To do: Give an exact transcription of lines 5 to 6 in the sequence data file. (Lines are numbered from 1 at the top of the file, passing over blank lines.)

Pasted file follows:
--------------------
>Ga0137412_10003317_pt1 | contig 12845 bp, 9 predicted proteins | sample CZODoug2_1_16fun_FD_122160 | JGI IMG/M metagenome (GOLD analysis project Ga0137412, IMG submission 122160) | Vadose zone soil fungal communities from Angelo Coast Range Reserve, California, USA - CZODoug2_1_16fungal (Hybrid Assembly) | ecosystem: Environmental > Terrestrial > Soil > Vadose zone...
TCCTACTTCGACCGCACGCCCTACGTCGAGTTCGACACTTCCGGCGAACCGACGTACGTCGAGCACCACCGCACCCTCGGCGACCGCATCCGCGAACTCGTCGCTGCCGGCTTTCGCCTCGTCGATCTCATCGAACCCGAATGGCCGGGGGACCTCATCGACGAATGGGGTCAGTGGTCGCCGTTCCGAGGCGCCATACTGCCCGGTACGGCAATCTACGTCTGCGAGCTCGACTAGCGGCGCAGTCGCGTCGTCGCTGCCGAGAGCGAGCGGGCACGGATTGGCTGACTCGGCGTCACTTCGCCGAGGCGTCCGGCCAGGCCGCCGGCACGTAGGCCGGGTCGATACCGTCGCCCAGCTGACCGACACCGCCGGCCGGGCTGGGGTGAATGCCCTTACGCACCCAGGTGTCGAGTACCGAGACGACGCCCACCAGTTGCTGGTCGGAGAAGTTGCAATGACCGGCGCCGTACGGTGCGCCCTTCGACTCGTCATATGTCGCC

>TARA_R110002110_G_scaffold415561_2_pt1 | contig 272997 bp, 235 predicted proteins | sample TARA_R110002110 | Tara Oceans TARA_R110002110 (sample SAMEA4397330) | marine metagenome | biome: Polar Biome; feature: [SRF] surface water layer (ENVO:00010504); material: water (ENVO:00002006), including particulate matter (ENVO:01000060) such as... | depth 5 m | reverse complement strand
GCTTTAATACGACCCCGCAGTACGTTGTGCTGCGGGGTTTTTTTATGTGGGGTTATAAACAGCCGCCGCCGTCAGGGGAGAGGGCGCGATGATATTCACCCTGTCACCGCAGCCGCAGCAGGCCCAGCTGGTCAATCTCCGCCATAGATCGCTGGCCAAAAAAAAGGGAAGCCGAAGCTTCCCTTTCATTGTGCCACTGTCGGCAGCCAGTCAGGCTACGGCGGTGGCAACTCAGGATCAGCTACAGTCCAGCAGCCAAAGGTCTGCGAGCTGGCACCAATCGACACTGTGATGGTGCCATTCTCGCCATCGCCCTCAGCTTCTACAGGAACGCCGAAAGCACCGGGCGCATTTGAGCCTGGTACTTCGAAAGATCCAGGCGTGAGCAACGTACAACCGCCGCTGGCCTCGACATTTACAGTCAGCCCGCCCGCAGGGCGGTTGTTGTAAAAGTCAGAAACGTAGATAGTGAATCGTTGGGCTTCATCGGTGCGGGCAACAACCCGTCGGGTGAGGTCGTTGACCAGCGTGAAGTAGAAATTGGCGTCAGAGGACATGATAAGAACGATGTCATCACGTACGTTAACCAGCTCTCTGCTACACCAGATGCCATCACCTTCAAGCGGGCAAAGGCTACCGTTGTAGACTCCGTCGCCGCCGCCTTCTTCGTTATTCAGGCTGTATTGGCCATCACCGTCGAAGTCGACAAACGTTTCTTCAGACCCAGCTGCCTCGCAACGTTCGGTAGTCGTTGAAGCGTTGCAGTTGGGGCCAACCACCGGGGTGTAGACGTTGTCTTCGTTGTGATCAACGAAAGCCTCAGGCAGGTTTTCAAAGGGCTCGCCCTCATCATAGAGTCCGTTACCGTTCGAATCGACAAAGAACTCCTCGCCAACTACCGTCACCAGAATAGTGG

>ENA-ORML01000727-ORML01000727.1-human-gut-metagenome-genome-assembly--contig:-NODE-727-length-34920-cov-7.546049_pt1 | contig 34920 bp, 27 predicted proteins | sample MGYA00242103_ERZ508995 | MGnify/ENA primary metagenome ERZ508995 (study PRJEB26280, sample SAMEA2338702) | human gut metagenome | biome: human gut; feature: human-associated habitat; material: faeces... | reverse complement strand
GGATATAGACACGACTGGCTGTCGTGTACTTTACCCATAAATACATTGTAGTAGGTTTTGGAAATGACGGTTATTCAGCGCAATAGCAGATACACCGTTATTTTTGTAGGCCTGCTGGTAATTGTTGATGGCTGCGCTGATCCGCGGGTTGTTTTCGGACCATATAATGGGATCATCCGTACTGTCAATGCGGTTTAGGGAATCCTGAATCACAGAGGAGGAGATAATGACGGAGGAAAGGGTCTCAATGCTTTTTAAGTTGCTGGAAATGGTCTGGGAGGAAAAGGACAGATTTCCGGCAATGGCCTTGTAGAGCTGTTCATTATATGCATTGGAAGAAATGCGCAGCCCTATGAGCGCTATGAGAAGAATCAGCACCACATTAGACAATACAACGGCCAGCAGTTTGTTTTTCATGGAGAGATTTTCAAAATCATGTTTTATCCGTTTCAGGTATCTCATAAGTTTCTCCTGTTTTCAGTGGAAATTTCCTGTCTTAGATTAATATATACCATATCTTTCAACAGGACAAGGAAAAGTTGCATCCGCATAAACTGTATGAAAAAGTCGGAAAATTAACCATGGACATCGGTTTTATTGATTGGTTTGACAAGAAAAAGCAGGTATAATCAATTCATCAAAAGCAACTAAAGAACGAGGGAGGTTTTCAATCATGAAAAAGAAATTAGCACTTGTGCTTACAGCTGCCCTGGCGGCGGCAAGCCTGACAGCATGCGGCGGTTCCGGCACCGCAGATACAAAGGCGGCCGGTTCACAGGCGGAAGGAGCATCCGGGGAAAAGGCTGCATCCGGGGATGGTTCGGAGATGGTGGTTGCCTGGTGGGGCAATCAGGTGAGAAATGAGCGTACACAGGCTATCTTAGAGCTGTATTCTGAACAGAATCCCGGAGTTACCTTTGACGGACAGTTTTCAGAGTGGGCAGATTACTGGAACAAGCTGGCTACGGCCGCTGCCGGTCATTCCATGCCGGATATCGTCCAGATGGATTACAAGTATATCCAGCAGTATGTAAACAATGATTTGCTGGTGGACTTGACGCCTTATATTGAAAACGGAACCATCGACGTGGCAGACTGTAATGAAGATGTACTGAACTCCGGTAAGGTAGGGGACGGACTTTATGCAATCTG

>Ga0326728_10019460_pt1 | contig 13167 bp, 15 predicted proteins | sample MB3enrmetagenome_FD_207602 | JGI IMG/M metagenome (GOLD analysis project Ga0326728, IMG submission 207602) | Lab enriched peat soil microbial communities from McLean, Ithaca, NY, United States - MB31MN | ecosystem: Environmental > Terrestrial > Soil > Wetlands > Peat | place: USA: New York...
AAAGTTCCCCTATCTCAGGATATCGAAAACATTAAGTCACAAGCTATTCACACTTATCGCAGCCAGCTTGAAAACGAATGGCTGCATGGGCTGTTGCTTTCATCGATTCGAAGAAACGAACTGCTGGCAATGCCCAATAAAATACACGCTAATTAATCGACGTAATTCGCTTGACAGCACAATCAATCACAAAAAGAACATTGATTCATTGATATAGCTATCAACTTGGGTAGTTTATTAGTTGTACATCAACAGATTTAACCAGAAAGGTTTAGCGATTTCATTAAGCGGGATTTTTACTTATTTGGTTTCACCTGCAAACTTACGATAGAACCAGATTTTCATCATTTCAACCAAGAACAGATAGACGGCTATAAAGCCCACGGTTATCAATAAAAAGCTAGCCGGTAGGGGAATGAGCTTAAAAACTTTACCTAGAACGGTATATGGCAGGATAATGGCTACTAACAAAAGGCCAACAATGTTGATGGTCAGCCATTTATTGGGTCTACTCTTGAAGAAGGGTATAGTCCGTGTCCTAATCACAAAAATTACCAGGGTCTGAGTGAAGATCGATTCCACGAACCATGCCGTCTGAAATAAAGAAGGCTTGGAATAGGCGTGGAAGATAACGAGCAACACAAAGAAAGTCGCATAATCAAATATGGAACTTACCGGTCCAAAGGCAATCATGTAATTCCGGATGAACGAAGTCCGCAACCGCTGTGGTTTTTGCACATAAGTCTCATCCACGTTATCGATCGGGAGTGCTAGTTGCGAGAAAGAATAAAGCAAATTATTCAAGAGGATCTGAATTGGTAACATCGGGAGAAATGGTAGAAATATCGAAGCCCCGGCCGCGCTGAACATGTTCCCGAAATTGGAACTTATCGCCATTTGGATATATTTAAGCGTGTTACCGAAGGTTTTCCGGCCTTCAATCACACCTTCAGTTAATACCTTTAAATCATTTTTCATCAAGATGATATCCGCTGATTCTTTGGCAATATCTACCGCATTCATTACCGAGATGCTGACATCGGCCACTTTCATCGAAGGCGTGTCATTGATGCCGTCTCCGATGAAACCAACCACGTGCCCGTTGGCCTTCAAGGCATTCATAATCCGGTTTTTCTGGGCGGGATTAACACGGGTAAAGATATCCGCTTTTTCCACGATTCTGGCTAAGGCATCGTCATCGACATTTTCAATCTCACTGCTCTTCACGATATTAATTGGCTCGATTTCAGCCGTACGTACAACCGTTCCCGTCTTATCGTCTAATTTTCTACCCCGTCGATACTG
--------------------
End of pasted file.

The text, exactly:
>ENA-ORML01000727-ORML01000727.1-human-gut-metagenome-genome-assembly--contig:-NODE-727-length-34920-cov-7.546049_pt1 | contig 34920 bp, 27 predicted proteins | sample MGYA00242103_ERZ508995 | MGnify/ENA primary metagenome ERZ508995 (study PRJEB26280, sample SAMEA2338702) | human gut metagenome | biome: human gut; feature: human-associated habitat; material: faeces... | reverse complement strand
GGATATAGACACGACTGGCTGTCGTGTACTTTACCCATAAATACATTGTAGTAGGTTTTGGAAATGACGGTTATTCAGCGCAATAGCAGATACACCGTTATTTTTGTAGGCCTGCTGGTAATTGTTGATGGCTGCGCTGATCCGCGGGTTGTTTTCGGACCATATAATGGGATCATCCGTACTGTCAATGCGGTTTAGGGAATCCTGAATCACAGAGGAGGAGATAATGACGGAGGAAAGGGTCTCAATGCTTTTTAAGTTGCTGGAAATGGTCTGGGAGGAAAAGGACAGATTTCCGGCAATGGCCTTGTAGAGCTGTTCATTATATGCATTGGAAGAAATGCGCAGCCCTATGAGCGCTATGAGAAGAATCAGCACCACATTAGACAATACAACGGCCAGCAGTTTGTTTTTCATGGAGAGATTTTCAAAATCATGTTTTATCCGTTTCAGGTATCTCATAAGTTTCTCCTGTTTTCAGTGGAAATTTCCTGTCTTAGATTAATATATACCATATCTTTCAACAGGACAAGGAAAAGTTGCATCCGCATAAACTGTATGAAAAAGTCGGAAAATTAACCATGGACATCGGTTTTATTGATTGGTTTGACAAGAAAAAGCAGGTATAATCAATTCATCAAAAGCAACTAAAGAACGAGGGAGGTTTTCAATCATGAAAAAGAAATTAGCACTTGTGCTTACAGCTGCCCTGGCGGCGGCAAGCCTGACAGCATGCGGCGGTTCCGGCACCGCAGATACAAAGGCGGCCGGTTCACAGGCGGAAGGAGCATCCGGGGAAAAGGCTGCATCCGGGGATGGTTCGGAGATGGTGGTTGCCTGGTGGGGCAATCAGGTGAGAAATGAGCGTACACAGGCTATCTTAGAGCTGTATTCTGAACAGAATCCCGGAGTTACCTTTGACGGACAGTTTTCAGAGTGGGCAGATTACTGGAACAAGCTGGCTACGGCCGCTGCCGGTCATTCCATGCCGGATATCGTCCAGATGGATTACAAGTATATCCAGCAGTATGTAAACAATGATTTGCTGGTGGACTTGACGCCTTATATTGAAAACGGAACCATCGACGTGGCAGACTGTAATGAAGATGTACTGAACTCCGGTAAGGTAGGGGACGGACTTTATGCAATCTG